At the meet itself, I was feeling ready to swim fast. I had a decent warm up session despite swimming in a shallow warm up pool surrounded by what seemed like 5,000 kids. As prelims ended, they opened up the competition pool for 15 minutes. I did an easy 300 or 400 followed by a practice dive 25. Oh man. Something clicked…like really clicked. That dive 25 was by far the best I had ever felt in the water. Everything felt connected, from my start, to my breakout, to my last fast stroke. There was no way I was going to miss that cut.

After putting on my racing suit, I headed over to the blocks. In the heat before me, there was a swimmer I had raced at Orinda who was going for his 100 free Trials cut. He had missed it by a few tenths earlier that day. After wishing him good luck, I watched him crush the cut by almost half a second. I was feeding off of his positive energy after he hopped out of the pool and ran over to his teammates cheering.

I don’t remember much about my actual race. I knew that I felt good. I knew that I was swimming fast. When I looked up after my finish, I saw the time “22.46” on the scoreboard. I was confused at first. Was that time right? That would be my best time ever, including my college times. At first I thought maybe there was a timing malfunction. I jumped out of the pool to go find the timing officials. After confirming with them that everything was normal, it began to settle in that I had finally gotten the cut. It took seven different swims to get it, but my perseverance had paid off. And not only had I qualified, but my time put me somewhere around 20th in the country. Holy smokes! That’s light years ahead of where I expected to be!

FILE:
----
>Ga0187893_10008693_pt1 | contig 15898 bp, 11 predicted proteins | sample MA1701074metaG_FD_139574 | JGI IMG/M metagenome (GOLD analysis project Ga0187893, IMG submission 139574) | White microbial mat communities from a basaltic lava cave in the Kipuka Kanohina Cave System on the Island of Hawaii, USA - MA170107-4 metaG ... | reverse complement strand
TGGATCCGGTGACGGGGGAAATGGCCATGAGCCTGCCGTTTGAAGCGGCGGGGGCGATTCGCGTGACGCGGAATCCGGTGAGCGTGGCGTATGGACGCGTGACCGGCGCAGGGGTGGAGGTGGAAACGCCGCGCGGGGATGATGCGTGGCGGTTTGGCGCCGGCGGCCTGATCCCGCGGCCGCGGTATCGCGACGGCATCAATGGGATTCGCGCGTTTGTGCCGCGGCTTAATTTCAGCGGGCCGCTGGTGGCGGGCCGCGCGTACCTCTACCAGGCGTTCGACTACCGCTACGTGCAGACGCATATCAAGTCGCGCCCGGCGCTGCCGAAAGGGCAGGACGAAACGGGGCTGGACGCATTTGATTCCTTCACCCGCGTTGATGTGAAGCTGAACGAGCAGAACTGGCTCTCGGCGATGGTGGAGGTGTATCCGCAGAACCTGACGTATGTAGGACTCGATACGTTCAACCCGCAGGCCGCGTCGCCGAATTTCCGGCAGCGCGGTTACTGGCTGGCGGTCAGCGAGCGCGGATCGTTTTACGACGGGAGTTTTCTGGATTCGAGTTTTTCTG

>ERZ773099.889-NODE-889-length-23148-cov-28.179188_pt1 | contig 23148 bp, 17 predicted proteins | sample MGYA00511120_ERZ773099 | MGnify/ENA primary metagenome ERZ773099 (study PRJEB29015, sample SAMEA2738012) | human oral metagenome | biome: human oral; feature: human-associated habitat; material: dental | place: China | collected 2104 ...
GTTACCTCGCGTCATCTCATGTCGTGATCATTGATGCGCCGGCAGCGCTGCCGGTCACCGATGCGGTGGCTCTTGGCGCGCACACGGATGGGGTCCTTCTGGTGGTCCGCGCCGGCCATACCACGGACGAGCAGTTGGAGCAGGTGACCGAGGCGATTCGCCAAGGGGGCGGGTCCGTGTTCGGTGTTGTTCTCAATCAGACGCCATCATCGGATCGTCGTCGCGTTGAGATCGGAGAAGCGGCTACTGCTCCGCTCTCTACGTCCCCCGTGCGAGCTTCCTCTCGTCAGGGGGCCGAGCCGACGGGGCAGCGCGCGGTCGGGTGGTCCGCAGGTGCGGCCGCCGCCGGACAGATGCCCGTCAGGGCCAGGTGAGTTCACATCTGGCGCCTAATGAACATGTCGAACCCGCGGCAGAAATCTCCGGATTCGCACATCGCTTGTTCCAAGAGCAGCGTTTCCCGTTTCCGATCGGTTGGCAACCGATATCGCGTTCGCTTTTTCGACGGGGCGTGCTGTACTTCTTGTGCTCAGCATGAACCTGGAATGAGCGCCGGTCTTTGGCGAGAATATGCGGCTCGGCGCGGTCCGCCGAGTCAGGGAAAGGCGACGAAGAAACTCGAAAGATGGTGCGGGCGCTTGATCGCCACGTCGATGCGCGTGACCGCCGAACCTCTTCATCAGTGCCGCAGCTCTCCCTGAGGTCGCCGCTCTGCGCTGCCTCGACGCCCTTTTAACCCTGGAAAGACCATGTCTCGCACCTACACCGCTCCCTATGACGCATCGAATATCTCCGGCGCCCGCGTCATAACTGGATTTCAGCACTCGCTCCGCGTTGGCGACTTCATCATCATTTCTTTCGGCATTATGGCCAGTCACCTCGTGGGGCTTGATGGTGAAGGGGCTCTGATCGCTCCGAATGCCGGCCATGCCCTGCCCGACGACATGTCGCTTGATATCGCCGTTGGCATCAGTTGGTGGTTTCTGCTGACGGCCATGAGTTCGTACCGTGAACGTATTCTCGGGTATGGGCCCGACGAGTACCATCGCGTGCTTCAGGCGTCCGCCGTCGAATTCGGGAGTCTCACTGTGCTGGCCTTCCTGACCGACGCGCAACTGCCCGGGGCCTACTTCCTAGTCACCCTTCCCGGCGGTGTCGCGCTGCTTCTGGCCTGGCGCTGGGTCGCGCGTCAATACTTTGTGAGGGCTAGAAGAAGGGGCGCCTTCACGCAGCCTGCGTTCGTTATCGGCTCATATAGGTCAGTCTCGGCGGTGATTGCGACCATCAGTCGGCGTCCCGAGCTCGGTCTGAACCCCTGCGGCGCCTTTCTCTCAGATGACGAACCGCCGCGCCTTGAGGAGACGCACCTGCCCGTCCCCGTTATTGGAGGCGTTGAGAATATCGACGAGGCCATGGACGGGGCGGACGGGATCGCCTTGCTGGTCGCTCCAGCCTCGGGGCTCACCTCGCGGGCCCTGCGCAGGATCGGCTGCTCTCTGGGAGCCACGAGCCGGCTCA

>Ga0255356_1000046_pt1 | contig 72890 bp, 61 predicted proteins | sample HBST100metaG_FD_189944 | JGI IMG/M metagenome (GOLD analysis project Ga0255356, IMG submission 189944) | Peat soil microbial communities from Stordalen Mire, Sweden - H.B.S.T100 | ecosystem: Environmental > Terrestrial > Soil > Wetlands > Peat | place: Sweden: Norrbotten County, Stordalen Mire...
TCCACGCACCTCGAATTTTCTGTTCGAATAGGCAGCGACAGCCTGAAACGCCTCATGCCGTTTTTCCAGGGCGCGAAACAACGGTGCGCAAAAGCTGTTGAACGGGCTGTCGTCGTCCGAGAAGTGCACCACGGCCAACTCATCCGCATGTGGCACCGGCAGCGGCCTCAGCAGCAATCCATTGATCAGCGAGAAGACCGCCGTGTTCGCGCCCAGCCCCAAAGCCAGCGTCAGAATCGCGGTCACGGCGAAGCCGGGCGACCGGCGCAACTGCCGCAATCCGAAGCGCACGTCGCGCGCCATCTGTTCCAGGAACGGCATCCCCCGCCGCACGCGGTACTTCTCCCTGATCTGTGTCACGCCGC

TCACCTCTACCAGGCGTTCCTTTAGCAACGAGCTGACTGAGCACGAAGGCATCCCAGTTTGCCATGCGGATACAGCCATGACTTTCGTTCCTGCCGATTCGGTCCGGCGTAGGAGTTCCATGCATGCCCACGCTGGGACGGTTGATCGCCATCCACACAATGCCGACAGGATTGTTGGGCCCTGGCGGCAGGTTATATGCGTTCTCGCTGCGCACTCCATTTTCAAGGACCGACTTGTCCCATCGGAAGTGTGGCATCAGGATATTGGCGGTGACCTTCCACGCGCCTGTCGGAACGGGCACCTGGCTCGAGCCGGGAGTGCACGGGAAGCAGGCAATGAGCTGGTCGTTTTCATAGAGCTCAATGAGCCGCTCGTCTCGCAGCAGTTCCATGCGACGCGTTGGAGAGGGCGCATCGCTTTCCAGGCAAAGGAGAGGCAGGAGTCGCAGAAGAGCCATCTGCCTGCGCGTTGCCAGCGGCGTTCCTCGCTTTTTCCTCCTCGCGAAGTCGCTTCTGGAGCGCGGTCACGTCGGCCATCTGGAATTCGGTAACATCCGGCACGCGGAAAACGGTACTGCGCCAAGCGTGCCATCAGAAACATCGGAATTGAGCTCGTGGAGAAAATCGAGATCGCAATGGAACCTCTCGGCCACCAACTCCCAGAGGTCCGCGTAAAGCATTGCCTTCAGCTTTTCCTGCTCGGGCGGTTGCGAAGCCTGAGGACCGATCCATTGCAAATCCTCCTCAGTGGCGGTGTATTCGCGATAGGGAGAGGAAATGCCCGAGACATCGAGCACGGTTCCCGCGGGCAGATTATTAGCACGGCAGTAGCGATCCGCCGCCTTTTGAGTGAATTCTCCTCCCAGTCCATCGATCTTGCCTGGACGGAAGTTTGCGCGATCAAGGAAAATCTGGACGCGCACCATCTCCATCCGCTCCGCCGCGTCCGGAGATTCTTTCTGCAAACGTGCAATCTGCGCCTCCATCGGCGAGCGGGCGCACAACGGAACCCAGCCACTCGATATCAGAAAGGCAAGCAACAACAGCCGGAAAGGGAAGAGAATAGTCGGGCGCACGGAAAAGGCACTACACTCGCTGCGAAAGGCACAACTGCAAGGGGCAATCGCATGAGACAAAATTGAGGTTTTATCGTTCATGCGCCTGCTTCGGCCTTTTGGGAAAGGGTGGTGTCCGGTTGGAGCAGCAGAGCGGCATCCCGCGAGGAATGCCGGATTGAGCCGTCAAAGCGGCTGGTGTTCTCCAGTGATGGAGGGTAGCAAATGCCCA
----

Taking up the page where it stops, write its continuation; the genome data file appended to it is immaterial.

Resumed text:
I learned a few things during that week of pissed-off swimming. No matter how much experience you have, you can always learn something new. I’d had angry workouts or races throughout my career, but I’d never held that anger for an entire week, letting it bottle up until just before my final race.

I learned how to channel that anger and turn it into aggression and energy. And while not entirely new, I re-learned the importance of having a short memory in swimming. You can swim the same race several times and never deviate more than a tenth of a second, leading you to believe that you’ve hit your max or your limit. That’s a dangerous way of thinking. It’s important to treat each race as an entirely new experience. Build on positive past races, throw out the bad ones and just let it all out in the pool. It worked for me.

While I’m excited to qualify, I’m putting it behind me. Onwards to Omaha!!